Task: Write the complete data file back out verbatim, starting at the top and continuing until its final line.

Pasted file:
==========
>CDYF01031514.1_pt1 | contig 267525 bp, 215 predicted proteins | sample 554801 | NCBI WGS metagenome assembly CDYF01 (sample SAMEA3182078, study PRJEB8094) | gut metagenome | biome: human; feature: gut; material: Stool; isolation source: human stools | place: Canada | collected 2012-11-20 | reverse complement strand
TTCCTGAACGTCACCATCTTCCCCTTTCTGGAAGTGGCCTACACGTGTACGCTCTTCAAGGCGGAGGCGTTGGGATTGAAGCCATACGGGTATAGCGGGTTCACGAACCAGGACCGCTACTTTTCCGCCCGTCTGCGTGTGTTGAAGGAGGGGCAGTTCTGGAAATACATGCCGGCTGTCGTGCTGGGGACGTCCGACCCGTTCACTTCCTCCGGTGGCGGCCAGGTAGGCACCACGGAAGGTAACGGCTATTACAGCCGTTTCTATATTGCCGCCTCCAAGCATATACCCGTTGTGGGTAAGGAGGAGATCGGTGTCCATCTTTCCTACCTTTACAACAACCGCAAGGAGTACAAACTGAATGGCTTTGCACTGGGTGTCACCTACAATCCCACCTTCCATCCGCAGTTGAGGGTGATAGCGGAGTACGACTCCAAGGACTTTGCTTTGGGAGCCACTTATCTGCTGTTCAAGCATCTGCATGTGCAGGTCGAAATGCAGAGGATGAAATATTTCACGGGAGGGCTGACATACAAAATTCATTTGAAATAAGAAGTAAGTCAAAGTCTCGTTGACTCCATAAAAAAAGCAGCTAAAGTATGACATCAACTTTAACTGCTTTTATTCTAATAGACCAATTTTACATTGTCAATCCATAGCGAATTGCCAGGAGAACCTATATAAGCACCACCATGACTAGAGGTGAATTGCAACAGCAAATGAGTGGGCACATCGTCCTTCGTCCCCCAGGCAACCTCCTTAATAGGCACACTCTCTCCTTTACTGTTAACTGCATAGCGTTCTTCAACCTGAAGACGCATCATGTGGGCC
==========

>CDYF01031514.1_pt1 | contig 267525 bp, 215 predicted proteins | sample 554801 | NCBI WGS metagenome assembly CDYF01 (sample SAMEA3182078, study PRJEB8094) | gut metagenome | biome: human; feature: gut; material: Stool; isolation source: human stools | place: Canada | collected 2012-11-20 | reverse complement strand
TTCCTGAACGTCACCATCTTCCCCTTTCTGGAAGTGGCCTACACGTGTACGCTCTTCAAGGCGGAGGCGTTGGGATTGAAGCCATACGGGTATAGCGGGTTCACGAACCAGGACCGCTACTTTTCCGCCCGTCTGCGTGTGTTGAAGGAGGGGCAGTTCTGGAAATACATGCCGGCTGTCGTGCTGGGGACGTCCGACCCGTTCACTTCCTCCGGTGGCGGCCAGGTAGGCACCACGGAAGGTAACGGCTATTACAGCCGTTTCTATATTGCCGCCTCCAAGCATATACCCGTTGTGGGTAAGGAGGAGATCGGTGTCCATCTTTCCTACCTTTACAACAACCGCAAGGAGTACAAACTGAATGGCTTTGCACTGGGTGTCACCTACAATCCCACCTTCCATCCGCAGTTGAGGGTGATAGCGGAGTACGACTCCAAGGACTTTGCTTTGGGAGCCACTTATCTGCTGTTCAAGCATCTGCATGTGCAGGTCGAAATGCAGAGGATGAAATATTTCACGGGAGGGCTGACATACAAAATTCATTTGAAATAAGAAGTAAGTCAAAGTCTCGTTGACTCCATAAAAAAAGCAGCTAAAGTATGACATCAACTTTAACTGCTTTTATTCTAATAGACCAATTTTACATTGTCAATCCATAGCGAATTGCCAGGAGAACCTATATAAGCACCACCATGACTAGAGGTGAATTGCAACAGCAAATGAGTGGGCACATCGTCCTTCGTCCCCCAGGCAACCTCCTTAATAGGCACACTCTCTCCTTTACTGTTAACTGCATAGCGTTCTTCAACCTGAAGACGCATCATGTGGGCC